Maybe it's because I don't get the opportunity to travel to new places very often, but I absolutely love scouring the internet for unique places to stay and great deals for experiencing what the area has to offer.  And no offense to those travelers who immediately scope out the nearest Burger King while abroad, but I love experiencing life differently when I'm in a new place.

We're traveling on Air Pacific, which has some fairly terrible reviews (yay for bargain travel!), so I figure we'll be more than ready for a little beach luxury after peeling our scraggly selves off the worn airplane seats.  I booked us a one-night stay in a beachfront bure where we will stretch our legs, lounge, and swim with this view.

Photos of Uprising Beach Resort, Pacific Harbour
This photo of Uprising Beach Resort is courtesy of TripAdvisor

Not. bad.

We'll fall asleep to the sound of the ocean in our bure, which looks like this--

and since we're living the island life, we'll shower under the stars in this open outdoor shower.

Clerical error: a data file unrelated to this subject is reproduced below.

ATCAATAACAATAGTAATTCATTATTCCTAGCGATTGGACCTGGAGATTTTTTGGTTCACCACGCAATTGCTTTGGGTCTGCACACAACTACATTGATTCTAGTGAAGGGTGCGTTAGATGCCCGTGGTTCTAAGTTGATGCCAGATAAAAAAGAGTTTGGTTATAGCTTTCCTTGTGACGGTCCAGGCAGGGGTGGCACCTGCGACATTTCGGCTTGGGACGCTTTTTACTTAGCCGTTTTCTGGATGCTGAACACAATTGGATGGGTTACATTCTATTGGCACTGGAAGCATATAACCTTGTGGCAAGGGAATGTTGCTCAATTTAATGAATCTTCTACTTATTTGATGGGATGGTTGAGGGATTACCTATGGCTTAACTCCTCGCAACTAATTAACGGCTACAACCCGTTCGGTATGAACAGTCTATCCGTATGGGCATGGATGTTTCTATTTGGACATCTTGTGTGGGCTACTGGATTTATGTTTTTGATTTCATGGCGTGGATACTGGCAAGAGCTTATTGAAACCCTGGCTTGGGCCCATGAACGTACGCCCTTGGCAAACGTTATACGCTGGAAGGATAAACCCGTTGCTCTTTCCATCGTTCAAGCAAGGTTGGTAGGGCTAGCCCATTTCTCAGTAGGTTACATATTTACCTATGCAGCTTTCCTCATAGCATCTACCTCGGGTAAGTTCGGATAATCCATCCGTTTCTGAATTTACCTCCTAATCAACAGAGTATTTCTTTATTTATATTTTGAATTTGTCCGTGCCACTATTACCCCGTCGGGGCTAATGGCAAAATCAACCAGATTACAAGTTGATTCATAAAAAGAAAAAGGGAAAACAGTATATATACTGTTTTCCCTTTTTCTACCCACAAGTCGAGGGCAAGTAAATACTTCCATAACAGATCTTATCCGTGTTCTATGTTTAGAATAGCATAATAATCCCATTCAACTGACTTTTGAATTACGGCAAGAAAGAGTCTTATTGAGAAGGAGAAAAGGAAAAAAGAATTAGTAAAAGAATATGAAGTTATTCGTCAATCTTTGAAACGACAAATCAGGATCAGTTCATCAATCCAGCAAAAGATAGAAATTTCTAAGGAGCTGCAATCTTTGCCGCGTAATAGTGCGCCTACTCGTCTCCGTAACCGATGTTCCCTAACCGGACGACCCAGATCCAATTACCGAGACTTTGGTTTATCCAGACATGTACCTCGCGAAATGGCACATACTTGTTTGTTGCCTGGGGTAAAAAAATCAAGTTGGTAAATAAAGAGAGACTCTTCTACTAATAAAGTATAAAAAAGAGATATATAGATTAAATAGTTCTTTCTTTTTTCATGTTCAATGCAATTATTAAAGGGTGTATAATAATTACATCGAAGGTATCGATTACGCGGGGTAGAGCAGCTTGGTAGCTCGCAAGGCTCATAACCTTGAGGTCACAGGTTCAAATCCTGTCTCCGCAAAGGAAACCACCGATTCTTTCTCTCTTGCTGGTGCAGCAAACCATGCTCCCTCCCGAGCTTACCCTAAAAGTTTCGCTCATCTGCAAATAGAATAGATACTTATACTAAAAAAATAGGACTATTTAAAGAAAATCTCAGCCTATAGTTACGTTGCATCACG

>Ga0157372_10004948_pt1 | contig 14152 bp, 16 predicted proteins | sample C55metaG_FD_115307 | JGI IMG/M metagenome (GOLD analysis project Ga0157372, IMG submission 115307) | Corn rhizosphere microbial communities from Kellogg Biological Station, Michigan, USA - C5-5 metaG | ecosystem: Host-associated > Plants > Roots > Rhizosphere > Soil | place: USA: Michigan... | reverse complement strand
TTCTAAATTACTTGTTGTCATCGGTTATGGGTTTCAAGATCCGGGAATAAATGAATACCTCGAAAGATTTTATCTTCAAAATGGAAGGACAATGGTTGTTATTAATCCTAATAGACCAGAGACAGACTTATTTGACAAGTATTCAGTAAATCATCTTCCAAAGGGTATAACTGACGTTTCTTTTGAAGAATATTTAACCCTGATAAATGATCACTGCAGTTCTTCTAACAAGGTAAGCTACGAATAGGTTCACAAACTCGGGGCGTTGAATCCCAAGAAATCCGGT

Photos of Uprising Beach Resort, Pacific Harbour

This photo of Uprising Beach Resort is courtesy of TripAdvisor

And for $135 bucks for the night, it's a total bargain--I've paid more than $135 for a disgusting hotel with a dead rabbit in the parking lot and a condom wrapper stuck to the side of the building in Winnamucca, Nevada on one of our past Colorado-California road trips.

Tempting as it looks, I'm not interested in remaining at a typical resort for our entire stay in Fiji.  I'd like to get a sense of how people really live there, instead of seeing a resort's contrived Fire Walking Cultural performance or some such nonsense.  I'd like the boys to get a feel for a different culture as well.  So for the next few nights, we're doing a homestay--staying with a Fijian family in a village of about 400 inhabitants.  There, we can play with the village kids, tour the coastline by horseback, go spearfishing, hunt for octopus (there could not be an activity more appealing to my three boys than this very one)...

visit the local school...

and enjoy fresh local food.  The accommodations are much, much more simple than a typical resort, but I'm hoping the experience will in turn be much, much more memorable.  From there, we'll have a hop, skip and a jump of a 4 hour flight over to Sydney on New Year's Eve, starting the new year together and a year of adventure.

Oh, Fiji.  You are my dangling, juicy carrot as I muddle through The Preparations (and yes, I'm capitalizing it from here on out, to show its daunting, formidable nature.)